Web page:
Nicotine or tobacco dependence is an addiction to tobacco products caused by the drug nicotine.
Nicotine dependence means you can’t stop using the substance, even though it’s causing you harm.
Nicotine produces physical and mood-altering effects in your brain that are temporarily pleasing. These effects make you want to use tobacco and lead to dependence. At the same time, stopping tobacco use causes withdrawal symptoms, including irritability and anxiety.
Smokers have much higher rates of heart disease, stroke and cancer than nonsmokers do. Smoking is one of the biggest causes of death and illness in the UK and accounts for around 100,000 deaths in the UK each year.
Smoking increases the risk of developing over 50 serious health conditions; some of which can be fatal while others can cause irreversible long-term health damage.
Regardless of how long you’ve smoked, stopping smoking can improve your health. Many effective treatments for nicotine dependence are available to help you manage withdrawal and stop smoking for good.
Repetitive Transcranial Magnetic Stimulation could offer an alternative treatment option for the cravings that smokers experience in nicotine addiction. Transcranial magnetic stimulation works directly on the associated areas of the brain and has shown excellent results in a variety of treatment areas, including helping people to stop smoking.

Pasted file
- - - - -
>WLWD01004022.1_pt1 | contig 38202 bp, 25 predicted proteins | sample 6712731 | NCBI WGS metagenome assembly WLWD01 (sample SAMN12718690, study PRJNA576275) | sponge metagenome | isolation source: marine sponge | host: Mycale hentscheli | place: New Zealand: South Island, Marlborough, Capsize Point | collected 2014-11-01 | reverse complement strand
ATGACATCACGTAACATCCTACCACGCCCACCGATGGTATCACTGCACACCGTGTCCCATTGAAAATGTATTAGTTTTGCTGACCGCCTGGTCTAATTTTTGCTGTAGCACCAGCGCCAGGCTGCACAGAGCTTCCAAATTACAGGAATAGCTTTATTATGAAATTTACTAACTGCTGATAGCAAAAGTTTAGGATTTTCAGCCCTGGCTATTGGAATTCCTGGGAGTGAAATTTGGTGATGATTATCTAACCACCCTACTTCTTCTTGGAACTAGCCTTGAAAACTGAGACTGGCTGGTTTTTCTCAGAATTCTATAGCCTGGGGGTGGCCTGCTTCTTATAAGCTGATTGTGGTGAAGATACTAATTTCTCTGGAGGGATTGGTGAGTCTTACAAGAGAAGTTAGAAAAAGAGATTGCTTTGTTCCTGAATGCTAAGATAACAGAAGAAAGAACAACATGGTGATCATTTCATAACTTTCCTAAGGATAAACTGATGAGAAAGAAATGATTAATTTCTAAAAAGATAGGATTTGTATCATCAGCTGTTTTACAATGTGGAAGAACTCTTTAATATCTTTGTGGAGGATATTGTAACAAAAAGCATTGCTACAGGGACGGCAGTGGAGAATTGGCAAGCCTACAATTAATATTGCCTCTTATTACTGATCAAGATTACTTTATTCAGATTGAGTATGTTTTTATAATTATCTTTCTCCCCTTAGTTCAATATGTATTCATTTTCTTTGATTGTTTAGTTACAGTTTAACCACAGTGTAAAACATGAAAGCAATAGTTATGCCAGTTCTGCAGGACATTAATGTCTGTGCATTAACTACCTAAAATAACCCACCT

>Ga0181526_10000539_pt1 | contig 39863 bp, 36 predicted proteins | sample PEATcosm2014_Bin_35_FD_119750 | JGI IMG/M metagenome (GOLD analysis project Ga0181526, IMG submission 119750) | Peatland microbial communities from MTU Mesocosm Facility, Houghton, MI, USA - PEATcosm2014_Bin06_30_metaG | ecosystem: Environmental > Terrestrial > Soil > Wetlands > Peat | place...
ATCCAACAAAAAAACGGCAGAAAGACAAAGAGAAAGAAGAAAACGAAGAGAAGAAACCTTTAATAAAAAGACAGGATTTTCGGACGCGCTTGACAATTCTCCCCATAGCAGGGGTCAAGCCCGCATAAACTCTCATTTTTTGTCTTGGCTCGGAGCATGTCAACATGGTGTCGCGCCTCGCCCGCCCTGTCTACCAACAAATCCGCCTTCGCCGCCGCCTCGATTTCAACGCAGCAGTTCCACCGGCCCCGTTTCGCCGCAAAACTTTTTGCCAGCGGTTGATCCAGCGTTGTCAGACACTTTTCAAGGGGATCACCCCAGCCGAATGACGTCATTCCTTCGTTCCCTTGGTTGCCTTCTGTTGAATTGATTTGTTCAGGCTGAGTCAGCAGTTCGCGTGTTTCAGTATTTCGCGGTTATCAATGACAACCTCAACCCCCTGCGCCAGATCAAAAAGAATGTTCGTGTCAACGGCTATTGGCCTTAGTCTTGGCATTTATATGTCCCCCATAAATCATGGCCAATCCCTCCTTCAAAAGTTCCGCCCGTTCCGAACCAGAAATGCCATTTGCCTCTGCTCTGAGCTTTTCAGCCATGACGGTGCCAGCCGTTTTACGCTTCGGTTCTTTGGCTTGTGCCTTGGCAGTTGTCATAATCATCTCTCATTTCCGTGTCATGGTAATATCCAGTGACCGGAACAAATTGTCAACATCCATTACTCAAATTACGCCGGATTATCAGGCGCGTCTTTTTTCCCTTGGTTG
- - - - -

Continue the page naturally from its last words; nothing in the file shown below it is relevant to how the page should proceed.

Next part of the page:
1) Preliminary results also indicate benefit in reducing craving and relapse in smoking cessation. https://www.ncbi.nlm.nih.gov/pmc/articles/PMC6166007/
2) In a study with 37 smokers who failed to quit with the usual treatments were randomly assigned to two treatment groups to receive either active (n = 18) or sham (n = 19) low frequency rTMS of the right dorsolateral prefrontal cortex. The day after quitting smoking, each patient combined Nicotine patches with active or sham rTMS (10 sessions) for 2 weeks. Cessation support was then continued with nicotine patches alone using lower-dose patches. At the end of the combined treatment, there were significantly more abstinent participants in the active rTMS group (n = 16) than in the sham rTMS group (n = 9) (P = 0.027). The craving scales analysis revealed that active rTMS (P = 0.011) but not sham rTMS (P = 0.116) led to a significant decrease in the compulsive factor.
(Trojak et al, 2015)
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